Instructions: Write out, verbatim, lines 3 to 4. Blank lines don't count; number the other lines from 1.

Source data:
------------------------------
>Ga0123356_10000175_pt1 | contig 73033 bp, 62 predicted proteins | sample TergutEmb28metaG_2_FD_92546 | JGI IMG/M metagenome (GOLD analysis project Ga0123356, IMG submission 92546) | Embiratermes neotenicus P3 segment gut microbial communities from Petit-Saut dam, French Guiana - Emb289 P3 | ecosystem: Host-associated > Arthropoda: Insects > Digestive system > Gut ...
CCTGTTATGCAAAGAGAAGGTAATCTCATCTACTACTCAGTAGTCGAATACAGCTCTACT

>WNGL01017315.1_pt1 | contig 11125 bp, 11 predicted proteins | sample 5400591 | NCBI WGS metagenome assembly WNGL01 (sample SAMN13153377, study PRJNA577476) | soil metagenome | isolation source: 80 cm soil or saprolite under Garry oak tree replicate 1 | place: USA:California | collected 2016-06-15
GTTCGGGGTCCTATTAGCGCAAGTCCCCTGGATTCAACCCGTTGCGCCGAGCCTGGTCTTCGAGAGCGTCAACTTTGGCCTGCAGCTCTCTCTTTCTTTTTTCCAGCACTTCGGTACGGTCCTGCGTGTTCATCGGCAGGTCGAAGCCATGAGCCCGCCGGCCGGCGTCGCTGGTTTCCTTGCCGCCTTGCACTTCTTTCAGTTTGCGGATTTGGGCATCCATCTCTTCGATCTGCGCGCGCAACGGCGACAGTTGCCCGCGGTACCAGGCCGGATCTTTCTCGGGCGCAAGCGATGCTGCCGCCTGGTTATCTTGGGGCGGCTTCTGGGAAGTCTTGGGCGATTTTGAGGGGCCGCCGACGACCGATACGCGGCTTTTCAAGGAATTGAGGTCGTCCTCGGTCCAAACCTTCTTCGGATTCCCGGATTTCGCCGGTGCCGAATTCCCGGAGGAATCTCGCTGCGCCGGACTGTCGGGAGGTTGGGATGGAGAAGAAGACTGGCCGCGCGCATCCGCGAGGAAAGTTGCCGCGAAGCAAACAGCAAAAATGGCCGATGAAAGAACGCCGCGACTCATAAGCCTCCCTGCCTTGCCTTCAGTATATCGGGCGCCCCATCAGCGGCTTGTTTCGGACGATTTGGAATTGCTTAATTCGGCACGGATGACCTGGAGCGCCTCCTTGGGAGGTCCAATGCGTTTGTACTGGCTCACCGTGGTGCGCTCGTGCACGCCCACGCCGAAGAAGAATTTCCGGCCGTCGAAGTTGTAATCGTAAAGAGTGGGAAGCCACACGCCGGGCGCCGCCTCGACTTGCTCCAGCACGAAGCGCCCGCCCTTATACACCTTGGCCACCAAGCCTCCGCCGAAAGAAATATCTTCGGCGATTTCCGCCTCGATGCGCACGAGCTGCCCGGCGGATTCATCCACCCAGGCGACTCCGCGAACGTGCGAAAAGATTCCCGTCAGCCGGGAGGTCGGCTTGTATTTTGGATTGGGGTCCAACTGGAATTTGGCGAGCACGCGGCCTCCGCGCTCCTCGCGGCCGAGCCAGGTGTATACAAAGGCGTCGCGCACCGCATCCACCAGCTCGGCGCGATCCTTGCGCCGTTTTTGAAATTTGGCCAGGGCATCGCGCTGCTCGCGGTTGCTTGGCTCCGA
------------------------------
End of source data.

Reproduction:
>WNGL01017315.1_pt1 | contig 11125 bp, 11 predicted proteins | sample 5400591 | NCBI WGS metagenome assembly WNGL01 (sample SAMN13153377, study PRJNA577476) | soil metagenome | isolation source: 80 cm soil or saprolite under Garry oak tree replicate 1 | place: USA:California | collected 2016-06-15
GTTCGGGGTCCTATTAGCGCAAGTCCCCTGGATTCAACCCGTTGCGCCGAGCCTGGTCTTCGAGAGCGTCAACTTTGGCCTGCAGCTCTCTCTTTCTTTTTTCCAGCACTTCGGTACGGTCCTGCGTGTTCATCGGCAGGTCGAAGCCATGAGCCCGCCGGCCGGCGTCGCTGGTTTCCTTGCCGCCTTGCACTTCTTTCAGTTTGCGGATTTGGGCATCCATCTCTTCGATCTGCGCGCGCAACGGCGACAGTTGCCCGCGGTACCAGGCCGGATCTTTCTCGGGCGCAAGCGATGCTGCCGCCTGGTTATCTTGGGGCGGCTTCTGGGAAGTCTTGGGCGATTTTGAGGGGCCGCCGACGACCGATACGCGGCTTTTCAAGGAATTGAGGTCGTCCTCGGTCCAAACCTTCTTCGGATTCCCGGATTTCGCCGGTGCCGAATTCCCGGAGGAATCTCGCTGCGCCGGACTGTCGGGAGGTTGGGATGGAGAAGAAGACTGGCCGCGCGCATCCGCGAGGAAAGTTGCCGCGAAGCAAACAGCAAAAATGGCCGATGAAAGAACGCCGCGACTCATAAGCCTCCCTGCCTTGCCTTCAGTATATCGGGCGCCCCATCAGCGGCTTGTTTCGGACGATTTGGAATTGCTTAATTCGGCACGGATGACCTGGAGCGCCTCCTTGGGAGGTCCAATGCGTTTGTACTGGCTCACCGTGGTGCGCTCGTGCACGCCCACGCCGAAGAAGAATTTCCGGCCGTCGAAGTTGTAATCGTAAAGAGTGGGAAGCCACACGCCGGGCGCCGCCTCGACTTGCTCCAGCACGAAGCGCCCGCCCTTATACACCTTGGCCACCAAGCCTCCGCCGAAAGAAATATCTTCGGCGATTTCCGCCTCGATGCGCACGAGCTGCCCGGCGGATTCATCCACCCAGGCGACTCCGCGAACGTGCGAAAAGATTCCCGTCAGCCGGGAGGTCGGCTTGTATTTTGGATTGGGGTCCAACTGGAATTTGGCGAGCACGCGGCCTCCGCGCTCCTCGCGGCCGAGCCAGGTGTATACAAAGGCGTCGCGCACCGCATCCACCAGCTCGGCGCGATCCTTGCGCCGTTTTTGAAATTTGGCCAGGGCATCGCGCTGCTCGCGGTTGCTTGGCTCCGA